Beastmilk is dead; long live Grave Pleasures.
It's now been roughly a year since Noisey last spoke to the ever-prolific musician Mat McNerney about the demise of his explosively popular Finnish death rock outfit, Beastmilk. Its next reincarnation, Grave Pleasures, sprang fully-formed from the ashes of its predecessor, and McNerney seemed nothing less than relieved to be distancing himself from the chaos, major label interest, and hype that had turned Beastmilk from a joke into a ticking time bomb of frustration and ill will. Thenew band's debut, Dreamcrash, was released by Nuclear Blast in late 2015, and now, McNerney and his fellows—which currently include co-founder and bassist Valtteri Arino, Oranssi Pazuzu guitarist Juho Vanhanen, Kohu 63 guitarist Aleksi Kiiskilä, and former Shining drummer Rainer Tuomikanto; The Oath guitarist Linnéa Olsson appears to have exited the building—are poised to release a new seven-inch, entitled Funeral Party (which will be released via McNerney's own Secret Trees record label on November 18, 2016).
The seven-inch's two songs serve up icy, dancey goth-tinged death rock, and temper it with an ominous apocalyptic obsession—the video for "Deadenders" is a vintage nuclear nightmare, and McNerney's own interest in the end of days foes far deeper than a few song titles. When I first touch base with him to schedule a phone chat, he's on his way out the door to play a gig in Greece with his other band, forest folk godheads Hexvessel (about which we interviewed him again earlier this year). By the time he gets home to Finland, the clock is ticking, and we agree to have me send my questions by email. Usually, emailers turn out dry and boring—but there's no danger of that with McNerney. His responses are lengthy, and considered; he's clearly a person who never stops thinking, analyzing, and observing his surroundings. He's a sensitive soul, and one that seems demonically blessed with an endless wellspring of creativity besides.
That passion for life and curiosity about its processes is nakedly apparent, whether he's discussing dystopian literature, his survivalist impulses, or the role of masculinity in metal culture. The following transcript has been edited for length and clarity, and we've got Funeral Party on blast below. Get ready to dance with death.
Noisey: Last time you spoke to Noisey, Beastmilk had just transitioned into Grave Pleasures. To make sure I've got it all straight—who is currently in the band now, and how did they get there?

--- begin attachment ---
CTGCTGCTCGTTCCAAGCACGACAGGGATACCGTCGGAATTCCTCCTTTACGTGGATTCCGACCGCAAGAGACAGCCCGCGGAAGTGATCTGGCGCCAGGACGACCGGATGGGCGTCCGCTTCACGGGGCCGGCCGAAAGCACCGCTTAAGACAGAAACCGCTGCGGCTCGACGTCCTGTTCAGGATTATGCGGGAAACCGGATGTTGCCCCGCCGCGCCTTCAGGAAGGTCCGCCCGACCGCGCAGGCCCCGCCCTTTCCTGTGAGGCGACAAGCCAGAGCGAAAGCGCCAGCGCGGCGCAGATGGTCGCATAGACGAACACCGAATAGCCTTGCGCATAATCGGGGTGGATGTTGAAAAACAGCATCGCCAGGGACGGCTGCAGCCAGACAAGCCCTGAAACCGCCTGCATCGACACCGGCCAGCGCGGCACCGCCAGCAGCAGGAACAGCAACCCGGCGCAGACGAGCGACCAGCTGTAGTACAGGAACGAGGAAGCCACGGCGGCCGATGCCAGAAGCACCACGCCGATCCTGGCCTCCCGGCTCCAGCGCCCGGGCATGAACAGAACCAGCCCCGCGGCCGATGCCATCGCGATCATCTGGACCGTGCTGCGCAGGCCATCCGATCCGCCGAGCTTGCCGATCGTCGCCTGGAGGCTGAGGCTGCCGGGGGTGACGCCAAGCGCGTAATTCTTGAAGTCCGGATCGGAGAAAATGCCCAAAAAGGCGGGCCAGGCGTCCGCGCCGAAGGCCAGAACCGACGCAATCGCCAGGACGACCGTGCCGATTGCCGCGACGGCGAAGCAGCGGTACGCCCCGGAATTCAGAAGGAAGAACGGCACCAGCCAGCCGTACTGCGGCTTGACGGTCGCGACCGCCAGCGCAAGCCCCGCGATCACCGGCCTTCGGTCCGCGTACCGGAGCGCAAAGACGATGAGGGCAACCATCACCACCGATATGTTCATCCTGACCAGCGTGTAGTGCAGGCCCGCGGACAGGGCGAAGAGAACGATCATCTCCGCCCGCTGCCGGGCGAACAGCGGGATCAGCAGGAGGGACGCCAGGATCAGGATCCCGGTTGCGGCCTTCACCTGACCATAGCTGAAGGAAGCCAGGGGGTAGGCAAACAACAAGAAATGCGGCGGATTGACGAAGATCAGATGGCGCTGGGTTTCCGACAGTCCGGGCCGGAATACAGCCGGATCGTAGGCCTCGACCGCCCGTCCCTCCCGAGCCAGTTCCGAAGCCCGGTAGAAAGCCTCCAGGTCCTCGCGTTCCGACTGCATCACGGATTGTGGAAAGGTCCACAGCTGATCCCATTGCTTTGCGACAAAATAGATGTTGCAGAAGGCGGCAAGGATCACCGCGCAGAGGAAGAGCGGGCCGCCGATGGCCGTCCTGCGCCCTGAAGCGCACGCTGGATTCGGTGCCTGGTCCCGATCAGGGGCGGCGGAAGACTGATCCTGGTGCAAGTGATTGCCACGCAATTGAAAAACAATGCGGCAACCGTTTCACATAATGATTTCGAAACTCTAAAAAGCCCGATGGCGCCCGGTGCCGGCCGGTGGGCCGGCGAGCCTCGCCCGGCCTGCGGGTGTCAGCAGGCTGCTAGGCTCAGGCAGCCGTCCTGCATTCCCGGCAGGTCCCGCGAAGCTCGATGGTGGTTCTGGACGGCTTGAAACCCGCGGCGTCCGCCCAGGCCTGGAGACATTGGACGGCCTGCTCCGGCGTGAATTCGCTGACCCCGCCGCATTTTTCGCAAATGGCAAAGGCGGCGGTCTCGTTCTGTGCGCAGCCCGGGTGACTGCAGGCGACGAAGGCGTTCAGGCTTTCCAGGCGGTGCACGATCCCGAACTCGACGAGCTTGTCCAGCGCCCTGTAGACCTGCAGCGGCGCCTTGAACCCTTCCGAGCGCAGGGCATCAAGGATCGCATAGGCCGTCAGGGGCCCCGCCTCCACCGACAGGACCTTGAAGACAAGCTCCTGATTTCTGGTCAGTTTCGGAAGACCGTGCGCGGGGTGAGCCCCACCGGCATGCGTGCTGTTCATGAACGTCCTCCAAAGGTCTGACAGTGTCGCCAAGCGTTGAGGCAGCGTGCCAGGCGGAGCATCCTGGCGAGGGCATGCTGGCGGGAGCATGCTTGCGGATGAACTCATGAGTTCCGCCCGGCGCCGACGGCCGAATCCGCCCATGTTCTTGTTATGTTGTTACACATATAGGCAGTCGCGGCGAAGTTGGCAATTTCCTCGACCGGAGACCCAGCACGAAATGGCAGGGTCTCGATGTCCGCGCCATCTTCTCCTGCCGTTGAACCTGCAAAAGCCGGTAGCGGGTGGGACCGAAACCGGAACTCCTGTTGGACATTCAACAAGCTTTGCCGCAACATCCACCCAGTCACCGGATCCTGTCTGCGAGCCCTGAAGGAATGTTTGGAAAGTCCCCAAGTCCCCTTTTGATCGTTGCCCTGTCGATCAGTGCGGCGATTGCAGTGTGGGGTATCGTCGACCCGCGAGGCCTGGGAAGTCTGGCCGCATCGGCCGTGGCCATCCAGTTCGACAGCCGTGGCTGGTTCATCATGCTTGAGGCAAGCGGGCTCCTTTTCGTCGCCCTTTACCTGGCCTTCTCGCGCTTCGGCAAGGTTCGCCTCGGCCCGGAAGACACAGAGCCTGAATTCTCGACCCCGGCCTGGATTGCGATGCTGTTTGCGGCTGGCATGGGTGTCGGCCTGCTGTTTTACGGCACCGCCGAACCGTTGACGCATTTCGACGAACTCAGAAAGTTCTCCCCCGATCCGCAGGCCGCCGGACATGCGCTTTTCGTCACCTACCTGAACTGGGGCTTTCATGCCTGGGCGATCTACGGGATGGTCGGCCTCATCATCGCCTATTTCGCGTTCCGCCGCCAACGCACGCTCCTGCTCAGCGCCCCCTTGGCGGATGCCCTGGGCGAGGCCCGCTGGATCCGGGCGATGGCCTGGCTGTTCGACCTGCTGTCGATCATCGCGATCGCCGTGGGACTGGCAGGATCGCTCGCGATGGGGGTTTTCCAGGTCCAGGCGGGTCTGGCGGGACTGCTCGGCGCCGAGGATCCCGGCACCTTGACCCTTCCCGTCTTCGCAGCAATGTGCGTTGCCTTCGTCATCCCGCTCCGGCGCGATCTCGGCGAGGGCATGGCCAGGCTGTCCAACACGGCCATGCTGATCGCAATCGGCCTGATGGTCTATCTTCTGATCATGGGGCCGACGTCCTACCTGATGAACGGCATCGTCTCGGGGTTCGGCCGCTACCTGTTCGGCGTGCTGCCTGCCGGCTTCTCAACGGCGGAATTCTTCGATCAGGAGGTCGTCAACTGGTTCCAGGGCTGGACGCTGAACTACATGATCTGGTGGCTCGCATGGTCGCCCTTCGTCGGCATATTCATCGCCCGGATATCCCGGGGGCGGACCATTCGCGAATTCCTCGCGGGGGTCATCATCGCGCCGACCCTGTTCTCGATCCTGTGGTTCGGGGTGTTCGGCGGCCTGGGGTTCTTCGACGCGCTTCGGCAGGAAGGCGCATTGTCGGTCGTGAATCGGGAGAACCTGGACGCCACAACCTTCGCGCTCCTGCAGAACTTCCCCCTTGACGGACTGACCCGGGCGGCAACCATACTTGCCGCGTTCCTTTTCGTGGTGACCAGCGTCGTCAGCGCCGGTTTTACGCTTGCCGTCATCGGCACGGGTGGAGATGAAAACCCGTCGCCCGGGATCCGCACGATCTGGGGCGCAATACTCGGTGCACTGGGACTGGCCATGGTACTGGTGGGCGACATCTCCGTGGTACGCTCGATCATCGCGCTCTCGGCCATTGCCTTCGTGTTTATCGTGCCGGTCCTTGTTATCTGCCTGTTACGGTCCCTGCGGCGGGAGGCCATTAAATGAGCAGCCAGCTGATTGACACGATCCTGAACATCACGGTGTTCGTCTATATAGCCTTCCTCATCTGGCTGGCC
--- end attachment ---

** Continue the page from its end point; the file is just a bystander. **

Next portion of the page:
Mat McNerney: Since the split as Beastmilk to the recent lineup changes, it was me and Valtteri Arino [the original and co-founding bass player of Beastmilk] that kept flying the black banner of this band. We were the ones that kept it going and have kept playing those songs live and kept the original spirit of the band going. Long after our original guitarist wanted to bury the band, to people coming and going, we've been the lynchpins of the original sound ideas and concept. Juho Vanhanen (from Oranssi Pazuzu) was always part of Grave Pleasures in reality. Though credited only as session, he played every live show with the band and was in every way our lead guitarist and co-songwriter on Dreamcrash. I always knew that if we had more time to create songs together we were capable of much better things than that album. Being already a major part of the band for a long time, he now joined me in co-songwriting and arranging the music for this new 7" and the next, forthcoming album. It's down to him that the songs on fire again.
More importantly, we're back to a Finnish lineup. We're a real band that rehearses regularly and lives in the same place. It's organic and punk. The way it is meant to be. We only ended up with an international lineup because things fell apart so quickly with our original Beastmilk guitarist, right before we were supposed to record an album. He left us in the shit, and we've had some struggles but we moved on and never looked back. We will never give up, it was never an option for us! Aleksi Kiiskilä, who has been playing with Finnish punk legends Kohu 63, joined us on second guitar after applying for the position in the local musician's website. We're lucky to have found him and it feels very natural to play with him. There's a real excitement to play with fresh blood in the band and it brings a wild hunger to the live shows too.
Our new drummer Rainer Tuomikanto who has previously been playing with Shining from Sweden, and many other well known Finnish bands, joined us after declaring some time ago to our drummer Uno that he wanted his job! Rainer is the drummer that this band always needed. He has that 80s goth dance beat down perfectly but he also grew up in black metal and heavy music, so he has this innate chemistry with the rest of us. I think, for a while, we had kind of overlooked the fact that where we came from as a band with Beastmilk, the drums were such an integral and important factor of the band. That surf rhythm and 80s punk bunker thundering, has to be there. Band chemistry is everything. When it doesn't work, it doesn't matter if you're Uli Roth or Dave Lombardo, you won't necessarily make a good band together on talent alone. I think we have found that now with this lineup though. It's got spark. It's real, perhaps for the first time with this band.
There's been this real push in metal, especially underground metal, towards both goth rock and 80s synthwave (sometimes both on the same record!). GP feels more gothy to me, but regardless, metal seems to, well...want to dance again. Why do you think bands are reaching towards these other influences? Why are metalheads dancing their asses off to Perturbator right after watching One Tail One Head?